Thursday, 17 June 2010
Question 8: To ask the Minister for Finance his views on the end of May Exchequer returns which showed a tax revenue shortfall of more than €1.4bn compared to the same period in 2009; and if he will make a statement on the matter. [25608/10]
At the end of May, €12.1 billion in tax revenue receipts had been collected. As Deputy Lynch points out in her question, this is a drop of approximately €1.4 billion on the amount collected in the first five months of 2009, which represents a year-on-year decline of 10.4 per cent. However, the monthly profiles for tax revenue published in early February, anticipated a significant year-on-year decline in the initial months of 2010, with receipts expected to recover during the course of the year to finish the year 6% down on 2009 in overall terms. This would represent a fall of just under €2 billion for the year as a whole.
In terms of the Government's budgetary targets, it is more appropriate to look at the performance of tax revenues against the monthly profiles. Overall, tax receipts in the first five months of the year were just €148 million below the target of €12.3 billion. This represents a shortfall of just 1%. While this is a slight worsening of the position at end-April, when receipts were on target, it should be noted that the amount scheduled for collection in May was large, representing the second highest monthly target for 2010.
On the individual tax-heads, receipts from VAT, corporation tax, capital gains tax, capital acquisitions tax and customs were all above target at the end of May, while income tax, excise duties and stamp duties were all below profile. The overall shortfall was largely driven by income tax receipts, which were €219 million below target for the first five months of the year. While the weakness evident in income tax receipts may be seen as a cause for some concern, it is too early to draw any conclusions for the outcome for the year as a whole. There has been considerable movement in the months to date, with income tax receipts hitting target in the months of March and April but falling short in the month of May. This performance has been echoed in other tax-heads, most notably VAT and corporation tax, where shortfalls in some months have been offset by surpluses in other months. While there are significant targets to meet in the months ahead, and no clear trend has emerged as yet, the budget 2010 forecast for tax revenues of just over €31 billion remains valid. We will assess the position further in light of the end of June Exchequer returns.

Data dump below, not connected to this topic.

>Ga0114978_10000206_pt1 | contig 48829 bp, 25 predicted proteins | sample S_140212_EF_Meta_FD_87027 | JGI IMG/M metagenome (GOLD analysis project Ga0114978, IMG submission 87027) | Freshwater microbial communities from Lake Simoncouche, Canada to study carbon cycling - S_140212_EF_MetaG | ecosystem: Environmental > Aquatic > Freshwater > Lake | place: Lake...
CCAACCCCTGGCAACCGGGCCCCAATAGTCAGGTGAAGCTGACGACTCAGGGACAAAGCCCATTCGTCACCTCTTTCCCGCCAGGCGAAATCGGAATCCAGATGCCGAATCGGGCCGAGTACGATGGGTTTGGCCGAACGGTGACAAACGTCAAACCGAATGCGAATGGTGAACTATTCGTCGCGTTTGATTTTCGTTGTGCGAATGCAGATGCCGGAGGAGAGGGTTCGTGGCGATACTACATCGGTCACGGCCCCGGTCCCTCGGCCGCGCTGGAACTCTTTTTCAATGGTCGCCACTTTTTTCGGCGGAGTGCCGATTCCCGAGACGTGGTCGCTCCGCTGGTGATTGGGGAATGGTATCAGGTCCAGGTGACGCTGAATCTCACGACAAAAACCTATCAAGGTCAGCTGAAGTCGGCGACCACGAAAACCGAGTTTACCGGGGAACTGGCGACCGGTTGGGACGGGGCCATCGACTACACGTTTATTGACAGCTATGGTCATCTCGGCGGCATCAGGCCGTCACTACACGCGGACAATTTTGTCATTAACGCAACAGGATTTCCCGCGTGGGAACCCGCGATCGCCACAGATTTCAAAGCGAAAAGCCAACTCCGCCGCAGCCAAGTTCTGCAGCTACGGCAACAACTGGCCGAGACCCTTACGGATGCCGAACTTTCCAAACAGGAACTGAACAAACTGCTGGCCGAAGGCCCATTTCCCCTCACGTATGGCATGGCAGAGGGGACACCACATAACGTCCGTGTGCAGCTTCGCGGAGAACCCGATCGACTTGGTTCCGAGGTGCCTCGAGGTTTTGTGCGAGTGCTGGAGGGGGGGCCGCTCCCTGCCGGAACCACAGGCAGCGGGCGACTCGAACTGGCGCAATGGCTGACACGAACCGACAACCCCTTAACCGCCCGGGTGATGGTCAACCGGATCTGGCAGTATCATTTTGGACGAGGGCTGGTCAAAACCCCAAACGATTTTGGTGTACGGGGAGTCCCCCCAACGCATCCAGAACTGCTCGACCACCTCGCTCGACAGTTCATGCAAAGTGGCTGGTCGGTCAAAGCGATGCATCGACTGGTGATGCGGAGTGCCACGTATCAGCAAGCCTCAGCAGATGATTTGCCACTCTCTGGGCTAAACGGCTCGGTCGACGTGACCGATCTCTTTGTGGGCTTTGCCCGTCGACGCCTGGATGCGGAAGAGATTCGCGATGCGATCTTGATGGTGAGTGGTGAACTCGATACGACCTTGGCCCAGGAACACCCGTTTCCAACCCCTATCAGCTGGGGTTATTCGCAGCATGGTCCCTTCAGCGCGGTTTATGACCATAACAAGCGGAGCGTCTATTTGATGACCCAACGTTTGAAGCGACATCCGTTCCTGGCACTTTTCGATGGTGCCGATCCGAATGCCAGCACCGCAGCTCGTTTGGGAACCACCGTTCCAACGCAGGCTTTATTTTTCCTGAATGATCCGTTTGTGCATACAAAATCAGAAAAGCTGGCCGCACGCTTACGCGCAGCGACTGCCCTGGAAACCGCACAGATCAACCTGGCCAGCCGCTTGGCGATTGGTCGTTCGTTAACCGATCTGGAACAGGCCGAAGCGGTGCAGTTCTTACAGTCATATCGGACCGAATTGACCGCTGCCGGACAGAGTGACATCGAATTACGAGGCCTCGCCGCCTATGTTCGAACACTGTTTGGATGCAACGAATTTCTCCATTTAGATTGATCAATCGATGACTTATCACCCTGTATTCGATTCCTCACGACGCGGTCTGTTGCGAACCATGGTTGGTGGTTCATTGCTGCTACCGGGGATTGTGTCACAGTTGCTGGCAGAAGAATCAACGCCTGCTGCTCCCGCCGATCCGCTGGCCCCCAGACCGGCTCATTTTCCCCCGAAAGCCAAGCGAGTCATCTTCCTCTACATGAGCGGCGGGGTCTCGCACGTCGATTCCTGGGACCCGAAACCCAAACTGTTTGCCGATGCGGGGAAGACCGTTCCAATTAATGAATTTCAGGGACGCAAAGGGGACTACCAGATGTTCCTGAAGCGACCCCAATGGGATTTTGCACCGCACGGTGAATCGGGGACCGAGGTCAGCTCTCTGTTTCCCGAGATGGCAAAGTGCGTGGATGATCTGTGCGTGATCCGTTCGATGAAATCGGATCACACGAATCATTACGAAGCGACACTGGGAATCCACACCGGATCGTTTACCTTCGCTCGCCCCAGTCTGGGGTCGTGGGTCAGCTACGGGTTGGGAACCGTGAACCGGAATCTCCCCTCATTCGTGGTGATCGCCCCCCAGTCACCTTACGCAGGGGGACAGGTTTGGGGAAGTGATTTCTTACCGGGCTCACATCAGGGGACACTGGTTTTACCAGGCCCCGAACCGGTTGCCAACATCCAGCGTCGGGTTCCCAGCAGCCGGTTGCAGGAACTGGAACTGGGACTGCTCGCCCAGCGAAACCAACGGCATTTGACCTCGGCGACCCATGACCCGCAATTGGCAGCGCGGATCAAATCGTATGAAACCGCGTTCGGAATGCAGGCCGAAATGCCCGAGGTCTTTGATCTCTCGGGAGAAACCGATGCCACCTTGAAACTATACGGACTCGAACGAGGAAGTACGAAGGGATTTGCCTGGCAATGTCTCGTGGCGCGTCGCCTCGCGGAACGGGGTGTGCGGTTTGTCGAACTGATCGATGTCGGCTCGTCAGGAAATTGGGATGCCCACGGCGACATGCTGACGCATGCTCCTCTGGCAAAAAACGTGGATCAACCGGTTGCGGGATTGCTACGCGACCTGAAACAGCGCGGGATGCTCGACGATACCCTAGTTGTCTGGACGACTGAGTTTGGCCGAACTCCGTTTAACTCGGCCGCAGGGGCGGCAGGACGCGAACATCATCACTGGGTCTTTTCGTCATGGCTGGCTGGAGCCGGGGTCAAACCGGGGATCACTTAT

Is the Minister concerned that the structural deficit and the huge loss in revenue from the construction industry are gone forever? They will now be down at a very modest level. Has the Minister identified the ongoing loss from that deficit?
Does the Minister accept that if he can get people back to work - including work experience, graduate interneeship and apprenticeships, which the Labour Party has proposed - a couple of things can happen relatively quickly? When someone returns to work there is a saving in social welfare payments and, slowly but surely, the person's spending increases and they become a contributor to the income tax receipts. In addition, every time someone loses his or her job the cost to the State is about €10,000 per year in social welfare benefits. The debt spiral of deflation, as Ben Bernanke has described it in the United States, is not a good idea. More severe cutting causes job losses. The Minister's preference for cutting capital causes the deflationary spiral to get worse.
How does the Minister think EUROSTAT will treat the extra billions going to Anglo Irish Bank? Last year, the Minister disagreed with me when I said the €4 billion would count in our deficit, and it did. It now looks as though the €10 billion extra will not be €1 billion per year but rather €10 billion in one year. Can the Minister give a view on that?